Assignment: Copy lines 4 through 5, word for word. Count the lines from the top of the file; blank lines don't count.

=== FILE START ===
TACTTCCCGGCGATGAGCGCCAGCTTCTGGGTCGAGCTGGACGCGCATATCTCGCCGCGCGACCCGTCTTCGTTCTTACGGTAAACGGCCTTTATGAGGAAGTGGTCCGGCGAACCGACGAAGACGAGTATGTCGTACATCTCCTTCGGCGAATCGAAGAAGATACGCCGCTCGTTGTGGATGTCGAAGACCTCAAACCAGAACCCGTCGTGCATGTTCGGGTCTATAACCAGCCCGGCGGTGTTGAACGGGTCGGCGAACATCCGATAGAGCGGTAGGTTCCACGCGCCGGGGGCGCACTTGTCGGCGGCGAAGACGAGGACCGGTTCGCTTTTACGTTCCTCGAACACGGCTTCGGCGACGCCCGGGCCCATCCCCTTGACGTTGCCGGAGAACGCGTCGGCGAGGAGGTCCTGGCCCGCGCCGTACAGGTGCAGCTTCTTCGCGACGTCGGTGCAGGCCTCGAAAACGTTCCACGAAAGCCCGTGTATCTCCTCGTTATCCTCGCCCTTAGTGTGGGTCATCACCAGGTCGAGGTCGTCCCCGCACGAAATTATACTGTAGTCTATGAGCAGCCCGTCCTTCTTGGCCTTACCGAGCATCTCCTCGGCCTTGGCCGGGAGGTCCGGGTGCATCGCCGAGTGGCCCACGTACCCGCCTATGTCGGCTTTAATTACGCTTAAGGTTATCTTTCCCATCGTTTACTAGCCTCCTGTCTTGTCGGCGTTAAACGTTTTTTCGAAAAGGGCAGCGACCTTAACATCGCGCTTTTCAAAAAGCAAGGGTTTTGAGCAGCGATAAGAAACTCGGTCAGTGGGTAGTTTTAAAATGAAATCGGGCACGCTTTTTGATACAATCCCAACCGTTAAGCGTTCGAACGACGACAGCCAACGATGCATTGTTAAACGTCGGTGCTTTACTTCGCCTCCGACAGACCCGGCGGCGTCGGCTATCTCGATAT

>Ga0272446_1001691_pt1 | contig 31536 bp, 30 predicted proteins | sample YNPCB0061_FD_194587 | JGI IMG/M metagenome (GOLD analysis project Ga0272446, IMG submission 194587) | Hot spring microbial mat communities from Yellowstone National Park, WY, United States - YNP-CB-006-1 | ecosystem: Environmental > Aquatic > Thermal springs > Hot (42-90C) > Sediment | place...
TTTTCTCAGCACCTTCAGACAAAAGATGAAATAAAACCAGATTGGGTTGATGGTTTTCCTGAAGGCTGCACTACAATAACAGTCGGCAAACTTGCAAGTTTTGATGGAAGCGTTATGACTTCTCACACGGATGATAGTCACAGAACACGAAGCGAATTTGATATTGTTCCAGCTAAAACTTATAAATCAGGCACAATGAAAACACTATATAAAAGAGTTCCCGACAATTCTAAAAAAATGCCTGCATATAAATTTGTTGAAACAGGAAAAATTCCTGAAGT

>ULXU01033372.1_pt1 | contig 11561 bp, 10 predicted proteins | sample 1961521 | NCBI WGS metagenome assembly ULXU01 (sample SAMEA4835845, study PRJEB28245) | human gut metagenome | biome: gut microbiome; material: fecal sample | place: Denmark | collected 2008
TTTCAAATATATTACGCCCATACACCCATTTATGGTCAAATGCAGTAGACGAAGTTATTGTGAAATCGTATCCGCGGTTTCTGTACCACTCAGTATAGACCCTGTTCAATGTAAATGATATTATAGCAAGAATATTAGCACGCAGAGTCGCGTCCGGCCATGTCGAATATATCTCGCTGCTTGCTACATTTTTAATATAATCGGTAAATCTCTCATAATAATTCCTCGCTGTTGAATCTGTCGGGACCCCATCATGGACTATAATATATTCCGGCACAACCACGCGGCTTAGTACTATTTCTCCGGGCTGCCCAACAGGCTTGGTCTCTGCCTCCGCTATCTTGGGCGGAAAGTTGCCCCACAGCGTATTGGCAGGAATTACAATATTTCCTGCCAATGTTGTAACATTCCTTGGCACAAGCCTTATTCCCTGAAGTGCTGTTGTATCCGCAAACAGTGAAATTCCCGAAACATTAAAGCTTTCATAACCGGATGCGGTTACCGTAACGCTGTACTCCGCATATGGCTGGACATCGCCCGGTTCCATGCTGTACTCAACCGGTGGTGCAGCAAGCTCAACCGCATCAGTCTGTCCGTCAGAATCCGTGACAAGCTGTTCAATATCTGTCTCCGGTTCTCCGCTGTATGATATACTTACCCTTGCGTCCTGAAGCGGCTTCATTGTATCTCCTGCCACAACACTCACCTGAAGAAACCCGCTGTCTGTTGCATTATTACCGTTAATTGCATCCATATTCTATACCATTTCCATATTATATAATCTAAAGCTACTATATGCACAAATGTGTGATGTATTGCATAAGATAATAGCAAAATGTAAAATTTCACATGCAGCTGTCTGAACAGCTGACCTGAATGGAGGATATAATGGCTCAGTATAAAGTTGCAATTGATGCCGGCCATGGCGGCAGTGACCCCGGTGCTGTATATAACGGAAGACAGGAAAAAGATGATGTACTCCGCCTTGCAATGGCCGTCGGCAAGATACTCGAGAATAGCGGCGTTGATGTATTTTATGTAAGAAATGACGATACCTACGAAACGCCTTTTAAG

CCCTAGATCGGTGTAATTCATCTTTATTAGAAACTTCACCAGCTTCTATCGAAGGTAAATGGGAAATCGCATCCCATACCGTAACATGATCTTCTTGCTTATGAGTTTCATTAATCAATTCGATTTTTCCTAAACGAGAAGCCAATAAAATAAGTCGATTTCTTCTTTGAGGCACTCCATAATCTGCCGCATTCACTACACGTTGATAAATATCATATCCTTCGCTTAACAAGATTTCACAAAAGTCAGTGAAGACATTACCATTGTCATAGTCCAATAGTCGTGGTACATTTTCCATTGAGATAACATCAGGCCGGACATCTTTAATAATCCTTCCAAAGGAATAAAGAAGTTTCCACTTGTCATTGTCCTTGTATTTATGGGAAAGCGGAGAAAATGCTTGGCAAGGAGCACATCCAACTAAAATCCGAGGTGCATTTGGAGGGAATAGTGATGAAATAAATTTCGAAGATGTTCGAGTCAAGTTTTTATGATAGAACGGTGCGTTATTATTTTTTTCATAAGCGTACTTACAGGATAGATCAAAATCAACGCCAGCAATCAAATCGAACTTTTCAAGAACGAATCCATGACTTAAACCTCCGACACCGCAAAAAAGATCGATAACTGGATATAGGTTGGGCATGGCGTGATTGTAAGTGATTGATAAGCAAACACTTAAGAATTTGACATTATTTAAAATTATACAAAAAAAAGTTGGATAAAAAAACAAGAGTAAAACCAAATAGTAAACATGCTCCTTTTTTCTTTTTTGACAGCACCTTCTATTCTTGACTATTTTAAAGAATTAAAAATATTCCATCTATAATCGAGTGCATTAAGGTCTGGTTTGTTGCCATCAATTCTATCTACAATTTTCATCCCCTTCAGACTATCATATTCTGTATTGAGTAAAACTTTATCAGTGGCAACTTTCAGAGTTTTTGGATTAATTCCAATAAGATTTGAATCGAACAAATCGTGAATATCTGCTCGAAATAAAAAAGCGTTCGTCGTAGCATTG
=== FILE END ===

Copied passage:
>ULXU01033372.1_pt1 | contig 11561 bp, 10 predicted proteins | sample 1961521 | NCBI WGS metagenome assembly ULXU01 (sample SAMEA4835845, study PRJEB28245) | human gut metagenome | biome: gut microbiome; material: fecal sample | place: Denmark | collected 2008
TTTCAAATATATTACGCCCATACACCCATTTATGGTCAAATGCAGTAGACGAAGTTATTGTGAAATCGTATCCGCGGTTTCTGTACCACTCAGTATAGACCCTGTTCAATGTAAATGATATTATAGCAAGAATATTAGCACGCAGAGTCGCGTCCGGCCATGTCGAATATATCTCGCTGCTTGCTACATTTTTAATATAATCGGTAAATCTCTCATAATAATTCCTCGCTGTTGAATCTGTCGGGACCCCATCATGGACTATAATATATTCCGGCACAACCACGCGGCTTAGTACTATTTCTCCGGGCTGCCCAACAGGCTTGGTCTCTGCCTCCGCTATCTTGGGCGGAAAGTTGCCCCACAGCGTATTGGCAGGAATTACAATATTTCCTGCCAATGTTGTAACATTCCTTGGCACAAGCCTTATTCCCTGAAGTGCTGTTGTATCCGCAAACAGTGAAATTCCCGAAACATTAAAGCTTTCATAACCGGATGCGGTTACCGTAACGCTGTACTCCGCATATGGCTGGACATCGCCCGGTTCCATGCTGTACTCAACCGGTGGTGCAGCAAGCTCAACCGCATCAGTCTGTCCGTCAGAATCCGTGACAAGCTGTTCAATATCTGTCTCCGGTTCTCCGCTGTATGATATACTTACCCTTGCGTCCTGAAGCGGCTTCATTGTATCTCCTGCCACAACACTCACCTGAAGAAACCCGCTGTCTGTTGCATTATTACCGTTAATTGCATCCATATTCTATACCATTTCCATATTATATAATCTAAAGCTACTATATGCACAAATGTGTGATGTATTGCATAAGATAATAGCAAAATGTAAAATTTCACATGCAGCTGTCTGAACAGCTGACCTGAATGGAGGATATAATGGCTCAGTATAAAGTTGCAATTGATGCCGGCCATGGCGGCAGTGACCCCGGTGCTGTATATAACGGAAGACAGGAAAAAGATGATGTACTCCGCCTTGCAATGGCCGTCGGCAAGATACTCGAGAATAGCGGCGTTGATGTATTTTATGTAAGAAATGACGATACCTACGAAACGCCTTTTAAG